own T/R module and the entire array is made up of thousands of such modules, limited failures in these components would not significantly affect the performance of the radar. A theoretical example of the expected degradation in the antenna pattern for randomly located T/R failures is shown in Figure 4.4. The top panels provide three examples of failure scenarios (no failures, 20% failure, and 40% failure). The bottom panel shows the one-way antenna patterns for the three cases, with uniform weighting assumed. As the number of failed T/R modules increases, the main lobe decreases, the nulls in the pattern are filled, and the sidelobe envelope is retained. T/R module failures could also have a serious effect on polarization capabilities and should be addressed in the MPAR R&D process. Nevertheless, the general shape of the pattern is retained. Non-random locations of the failed modules, or complete failures in larger groupings or subarrays, could have a more significant effect on the pattern; the overall aperture performance of the array is retained under this simplified scenario.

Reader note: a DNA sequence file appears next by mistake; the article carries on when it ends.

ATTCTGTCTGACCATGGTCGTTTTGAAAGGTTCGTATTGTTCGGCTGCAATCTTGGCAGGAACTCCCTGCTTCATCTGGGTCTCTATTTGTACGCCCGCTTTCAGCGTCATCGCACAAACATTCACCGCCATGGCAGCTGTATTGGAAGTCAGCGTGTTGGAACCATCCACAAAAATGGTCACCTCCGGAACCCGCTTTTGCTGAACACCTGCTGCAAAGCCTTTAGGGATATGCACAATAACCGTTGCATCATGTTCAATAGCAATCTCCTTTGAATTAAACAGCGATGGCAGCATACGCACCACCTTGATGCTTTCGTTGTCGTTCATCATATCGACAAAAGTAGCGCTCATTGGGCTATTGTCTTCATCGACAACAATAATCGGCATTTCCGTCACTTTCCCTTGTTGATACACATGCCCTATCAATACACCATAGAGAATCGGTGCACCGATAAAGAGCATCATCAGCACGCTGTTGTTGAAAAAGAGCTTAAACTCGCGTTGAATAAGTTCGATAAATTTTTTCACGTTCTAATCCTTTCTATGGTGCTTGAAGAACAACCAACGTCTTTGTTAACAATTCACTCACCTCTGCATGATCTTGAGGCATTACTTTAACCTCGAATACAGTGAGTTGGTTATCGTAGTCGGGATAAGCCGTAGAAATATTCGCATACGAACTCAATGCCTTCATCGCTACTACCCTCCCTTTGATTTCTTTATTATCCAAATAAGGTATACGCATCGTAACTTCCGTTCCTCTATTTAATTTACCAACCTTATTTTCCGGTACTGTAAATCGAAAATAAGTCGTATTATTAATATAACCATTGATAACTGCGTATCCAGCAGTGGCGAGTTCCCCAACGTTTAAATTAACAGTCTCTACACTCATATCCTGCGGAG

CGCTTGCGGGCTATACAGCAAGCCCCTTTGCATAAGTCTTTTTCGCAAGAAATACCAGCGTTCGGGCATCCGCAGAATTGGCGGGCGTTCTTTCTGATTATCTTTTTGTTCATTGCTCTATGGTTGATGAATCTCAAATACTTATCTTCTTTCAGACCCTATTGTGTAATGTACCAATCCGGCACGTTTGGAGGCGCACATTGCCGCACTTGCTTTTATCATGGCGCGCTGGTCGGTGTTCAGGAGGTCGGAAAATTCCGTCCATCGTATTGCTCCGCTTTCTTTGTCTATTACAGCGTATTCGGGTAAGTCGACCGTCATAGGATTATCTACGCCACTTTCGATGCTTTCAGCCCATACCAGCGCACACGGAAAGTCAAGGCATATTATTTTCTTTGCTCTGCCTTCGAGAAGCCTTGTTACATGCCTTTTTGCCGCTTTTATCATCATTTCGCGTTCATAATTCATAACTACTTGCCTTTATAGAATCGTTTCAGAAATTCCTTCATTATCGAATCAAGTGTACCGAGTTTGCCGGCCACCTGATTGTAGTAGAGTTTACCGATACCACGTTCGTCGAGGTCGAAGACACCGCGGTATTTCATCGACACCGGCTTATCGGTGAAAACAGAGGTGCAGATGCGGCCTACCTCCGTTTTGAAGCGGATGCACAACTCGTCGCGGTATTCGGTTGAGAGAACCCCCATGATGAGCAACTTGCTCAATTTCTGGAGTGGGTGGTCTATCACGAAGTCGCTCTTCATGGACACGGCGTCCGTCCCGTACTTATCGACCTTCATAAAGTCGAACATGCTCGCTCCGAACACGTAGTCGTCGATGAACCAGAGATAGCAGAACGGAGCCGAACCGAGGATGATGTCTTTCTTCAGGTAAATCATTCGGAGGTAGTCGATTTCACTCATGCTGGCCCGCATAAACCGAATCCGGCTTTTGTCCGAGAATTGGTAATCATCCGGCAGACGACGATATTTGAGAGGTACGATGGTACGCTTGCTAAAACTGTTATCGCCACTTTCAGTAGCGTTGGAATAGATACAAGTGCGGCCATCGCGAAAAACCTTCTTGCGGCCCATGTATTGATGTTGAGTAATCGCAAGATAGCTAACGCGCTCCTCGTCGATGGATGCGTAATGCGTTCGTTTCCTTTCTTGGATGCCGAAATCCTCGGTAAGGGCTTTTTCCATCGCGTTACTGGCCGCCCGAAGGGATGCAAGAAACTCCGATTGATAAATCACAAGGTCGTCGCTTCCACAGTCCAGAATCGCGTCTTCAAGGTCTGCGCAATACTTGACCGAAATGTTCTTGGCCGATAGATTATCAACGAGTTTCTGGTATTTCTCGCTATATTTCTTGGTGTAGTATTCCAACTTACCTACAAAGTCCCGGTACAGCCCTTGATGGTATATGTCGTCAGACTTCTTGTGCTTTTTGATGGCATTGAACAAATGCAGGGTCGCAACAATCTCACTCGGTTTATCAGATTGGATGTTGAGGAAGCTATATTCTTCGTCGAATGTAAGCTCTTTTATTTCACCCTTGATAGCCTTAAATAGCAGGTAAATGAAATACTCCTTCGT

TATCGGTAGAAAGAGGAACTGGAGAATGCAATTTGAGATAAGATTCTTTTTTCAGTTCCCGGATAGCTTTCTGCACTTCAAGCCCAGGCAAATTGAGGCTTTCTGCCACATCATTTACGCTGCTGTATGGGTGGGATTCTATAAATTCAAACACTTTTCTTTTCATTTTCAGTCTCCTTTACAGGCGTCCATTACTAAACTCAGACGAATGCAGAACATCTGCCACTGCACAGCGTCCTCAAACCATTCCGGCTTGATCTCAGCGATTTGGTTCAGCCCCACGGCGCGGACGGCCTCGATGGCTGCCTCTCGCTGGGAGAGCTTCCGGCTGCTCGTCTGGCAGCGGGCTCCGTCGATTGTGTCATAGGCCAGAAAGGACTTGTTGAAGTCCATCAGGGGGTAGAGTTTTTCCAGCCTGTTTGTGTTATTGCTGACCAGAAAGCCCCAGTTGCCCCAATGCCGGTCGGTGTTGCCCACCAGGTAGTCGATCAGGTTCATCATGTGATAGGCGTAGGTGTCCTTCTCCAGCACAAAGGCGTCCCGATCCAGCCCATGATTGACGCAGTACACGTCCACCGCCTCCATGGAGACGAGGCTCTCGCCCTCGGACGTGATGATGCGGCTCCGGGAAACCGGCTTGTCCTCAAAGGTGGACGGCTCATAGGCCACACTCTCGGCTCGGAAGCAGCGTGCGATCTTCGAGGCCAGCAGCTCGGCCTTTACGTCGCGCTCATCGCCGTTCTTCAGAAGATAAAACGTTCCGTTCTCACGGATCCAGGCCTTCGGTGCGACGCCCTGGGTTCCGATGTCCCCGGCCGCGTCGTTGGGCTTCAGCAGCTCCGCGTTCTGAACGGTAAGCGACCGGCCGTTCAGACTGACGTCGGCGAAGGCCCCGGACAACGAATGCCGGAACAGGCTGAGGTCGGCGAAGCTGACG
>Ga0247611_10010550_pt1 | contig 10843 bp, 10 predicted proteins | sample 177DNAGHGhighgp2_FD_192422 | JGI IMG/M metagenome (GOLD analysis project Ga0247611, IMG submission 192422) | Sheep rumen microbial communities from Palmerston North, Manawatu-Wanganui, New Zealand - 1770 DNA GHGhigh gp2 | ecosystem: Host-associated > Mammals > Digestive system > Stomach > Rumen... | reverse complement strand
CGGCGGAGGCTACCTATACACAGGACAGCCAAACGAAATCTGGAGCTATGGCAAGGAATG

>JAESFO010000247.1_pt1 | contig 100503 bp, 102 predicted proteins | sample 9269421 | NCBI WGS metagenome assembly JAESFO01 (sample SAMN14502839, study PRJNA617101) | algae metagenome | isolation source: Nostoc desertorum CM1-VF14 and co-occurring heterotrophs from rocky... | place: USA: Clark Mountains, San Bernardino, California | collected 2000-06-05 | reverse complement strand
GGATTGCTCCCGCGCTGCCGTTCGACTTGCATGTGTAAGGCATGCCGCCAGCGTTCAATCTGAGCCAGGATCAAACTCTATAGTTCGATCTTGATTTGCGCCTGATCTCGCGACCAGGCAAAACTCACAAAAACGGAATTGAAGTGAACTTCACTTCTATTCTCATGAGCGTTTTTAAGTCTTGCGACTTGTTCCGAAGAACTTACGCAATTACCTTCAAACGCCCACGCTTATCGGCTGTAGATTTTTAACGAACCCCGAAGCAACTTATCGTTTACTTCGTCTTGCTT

FIGURE 4.4. One-way phased array antenna pattern for varying number of T/R module failures. The top panels provide the locations of the operational T/R modules, with failures randomly dispersed across the array. The bottom panel gives the antenna pattern for the three different failure ratios (no failure, 20% failure, 40% failure).

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